This was an especially interesting comparison for me: has the frame improved at all from the similar-in-looks E2 I reviewed back in 2018? The answer is an emphatic yes. Even though the two models look almost identical, the E3 frame is much more stable even when fully extended. The E2, while perfectly safe, did cause my webcam to shake distractingly anytime I was in a standing position. While any desk is likely to wobble to some degree, there was a definite improvement with the Pro series. In fact, I had previously had my webcam set up on a side table behind my desk for online teaching. With the E3, I was able to put my webcam back on my monitor and maintain better eye contact during online meetings. 

The motors powering the desk are also fast, quiet, and smooth. They move at a rate of 1.5 inches a second and only generate about 50dB of noise. In a normal office environment, the noise will go unnoticed but it’s hardly bothersome even in a completely quiet room. The E2 wasn’t bad in either department but the Pro 2 is better in every way.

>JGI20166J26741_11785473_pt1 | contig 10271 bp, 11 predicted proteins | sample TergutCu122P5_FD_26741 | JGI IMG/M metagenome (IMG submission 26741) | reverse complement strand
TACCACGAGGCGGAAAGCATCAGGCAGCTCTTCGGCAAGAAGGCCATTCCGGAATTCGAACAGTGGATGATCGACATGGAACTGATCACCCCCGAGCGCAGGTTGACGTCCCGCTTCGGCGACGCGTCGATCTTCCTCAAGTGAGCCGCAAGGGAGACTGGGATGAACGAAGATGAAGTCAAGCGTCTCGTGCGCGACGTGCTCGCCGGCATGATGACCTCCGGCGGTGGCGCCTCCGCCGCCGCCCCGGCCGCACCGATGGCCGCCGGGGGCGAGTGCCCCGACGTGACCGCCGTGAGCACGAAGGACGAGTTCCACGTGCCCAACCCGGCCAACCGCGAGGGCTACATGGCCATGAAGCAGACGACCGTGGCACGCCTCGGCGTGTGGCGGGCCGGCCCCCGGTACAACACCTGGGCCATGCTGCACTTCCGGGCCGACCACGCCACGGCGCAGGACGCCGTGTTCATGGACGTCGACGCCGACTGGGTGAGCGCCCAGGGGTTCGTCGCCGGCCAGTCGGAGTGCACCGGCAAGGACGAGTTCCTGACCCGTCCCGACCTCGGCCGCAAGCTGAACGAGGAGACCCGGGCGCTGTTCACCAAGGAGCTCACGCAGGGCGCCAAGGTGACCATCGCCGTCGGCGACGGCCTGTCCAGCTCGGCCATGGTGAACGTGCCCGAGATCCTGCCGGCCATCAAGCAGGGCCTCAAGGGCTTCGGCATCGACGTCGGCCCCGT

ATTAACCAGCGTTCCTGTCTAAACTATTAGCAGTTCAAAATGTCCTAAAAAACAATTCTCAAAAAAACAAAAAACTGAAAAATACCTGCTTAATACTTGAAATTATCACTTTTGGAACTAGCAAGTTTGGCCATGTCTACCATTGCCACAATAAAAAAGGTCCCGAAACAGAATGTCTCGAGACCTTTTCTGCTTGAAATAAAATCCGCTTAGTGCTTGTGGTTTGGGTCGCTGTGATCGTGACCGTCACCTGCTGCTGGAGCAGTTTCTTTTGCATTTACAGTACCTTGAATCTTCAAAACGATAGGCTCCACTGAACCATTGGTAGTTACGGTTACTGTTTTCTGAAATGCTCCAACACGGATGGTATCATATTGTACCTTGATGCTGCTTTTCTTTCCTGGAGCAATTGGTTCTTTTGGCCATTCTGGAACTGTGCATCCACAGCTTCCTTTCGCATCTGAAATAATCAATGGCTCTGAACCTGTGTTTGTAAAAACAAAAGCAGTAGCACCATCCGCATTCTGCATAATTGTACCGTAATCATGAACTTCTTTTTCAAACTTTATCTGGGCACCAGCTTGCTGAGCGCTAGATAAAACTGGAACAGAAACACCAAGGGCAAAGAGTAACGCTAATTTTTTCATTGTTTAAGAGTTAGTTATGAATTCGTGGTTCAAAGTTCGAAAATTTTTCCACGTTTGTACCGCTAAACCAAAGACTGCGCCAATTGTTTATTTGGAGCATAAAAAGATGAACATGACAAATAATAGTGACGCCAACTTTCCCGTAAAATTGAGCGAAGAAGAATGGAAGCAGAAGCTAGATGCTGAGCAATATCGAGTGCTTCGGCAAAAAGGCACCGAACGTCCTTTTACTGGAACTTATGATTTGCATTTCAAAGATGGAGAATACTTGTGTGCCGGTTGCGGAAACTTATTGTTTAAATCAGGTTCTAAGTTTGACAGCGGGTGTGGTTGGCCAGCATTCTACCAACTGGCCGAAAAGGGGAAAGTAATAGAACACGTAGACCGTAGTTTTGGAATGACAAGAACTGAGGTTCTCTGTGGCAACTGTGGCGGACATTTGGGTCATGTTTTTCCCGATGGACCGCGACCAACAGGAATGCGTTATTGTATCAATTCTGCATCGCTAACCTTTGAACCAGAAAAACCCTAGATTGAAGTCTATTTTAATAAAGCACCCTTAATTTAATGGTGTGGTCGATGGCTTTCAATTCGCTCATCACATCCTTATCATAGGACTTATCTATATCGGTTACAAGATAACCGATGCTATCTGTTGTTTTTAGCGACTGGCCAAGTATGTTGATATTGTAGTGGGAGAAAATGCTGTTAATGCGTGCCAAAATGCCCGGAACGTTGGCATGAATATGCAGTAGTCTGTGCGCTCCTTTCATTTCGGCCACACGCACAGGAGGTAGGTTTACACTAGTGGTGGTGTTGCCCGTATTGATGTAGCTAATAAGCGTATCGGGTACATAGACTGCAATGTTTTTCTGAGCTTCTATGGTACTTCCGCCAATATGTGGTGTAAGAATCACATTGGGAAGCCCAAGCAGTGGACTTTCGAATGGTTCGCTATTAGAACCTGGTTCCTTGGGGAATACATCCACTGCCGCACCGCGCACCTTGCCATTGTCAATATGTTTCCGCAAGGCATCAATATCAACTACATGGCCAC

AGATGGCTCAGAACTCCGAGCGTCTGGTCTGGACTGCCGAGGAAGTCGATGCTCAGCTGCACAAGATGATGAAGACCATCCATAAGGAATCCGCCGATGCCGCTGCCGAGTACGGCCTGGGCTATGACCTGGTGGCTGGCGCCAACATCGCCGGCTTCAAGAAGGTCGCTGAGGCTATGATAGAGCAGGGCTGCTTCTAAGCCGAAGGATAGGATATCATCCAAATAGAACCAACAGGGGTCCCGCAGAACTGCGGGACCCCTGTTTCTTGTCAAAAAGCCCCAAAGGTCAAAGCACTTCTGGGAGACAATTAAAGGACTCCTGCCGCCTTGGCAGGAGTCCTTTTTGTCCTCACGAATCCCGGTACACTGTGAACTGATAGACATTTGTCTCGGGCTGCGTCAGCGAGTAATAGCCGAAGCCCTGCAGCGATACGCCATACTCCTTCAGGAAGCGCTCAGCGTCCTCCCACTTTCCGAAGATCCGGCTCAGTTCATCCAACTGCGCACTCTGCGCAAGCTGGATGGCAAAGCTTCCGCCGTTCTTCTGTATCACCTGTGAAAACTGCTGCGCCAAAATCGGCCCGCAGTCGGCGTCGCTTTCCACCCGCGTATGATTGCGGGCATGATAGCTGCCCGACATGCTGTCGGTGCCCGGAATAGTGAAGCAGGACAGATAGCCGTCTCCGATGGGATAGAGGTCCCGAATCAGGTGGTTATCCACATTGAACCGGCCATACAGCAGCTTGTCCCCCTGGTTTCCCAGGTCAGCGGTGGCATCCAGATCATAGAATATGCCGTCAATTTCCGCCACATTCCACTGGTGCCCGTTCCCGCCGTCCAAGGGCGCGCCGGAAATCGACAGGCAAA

When you’re spending this much on a desk, you want to customize it to match your environment and living space. Flexispot offers ten different choices but depending on the size you’re looking for, your options may be limited. The desktop comes with nine options for artificial materials as well as bamboo solid wood. Most of these are wood grain but you can also opt for black, white, marble, or graphite-themed tops. Sizing ranges from 48x24 all the way to 80x30-inches depending on which your choose. Doing a little digging, I was able to find that you can mix-and-match your own Pro series with the Willow Desk configurator as it offers the same frame and accessory option. This provides three more solid wood tops in Cherry, Black Walnut, and Red Oak. 

I opted for the Black Walnut top and was very impressed at the quality of the top. Like the laminate tops, it was a full inch thick (the bamboo is only 0.7-inches) and very well finished. There were no visible seams and the lacquer was impeccably smooth. I wondered, in fact, if it were a laminate at first but you can clearly feel the wood grain under your fingertips, and drilling into it proved the fact. There were also pre-drilled holes to streamline the assembly process — at least in most places. I still had to drill a couple, which I’ll get to soon.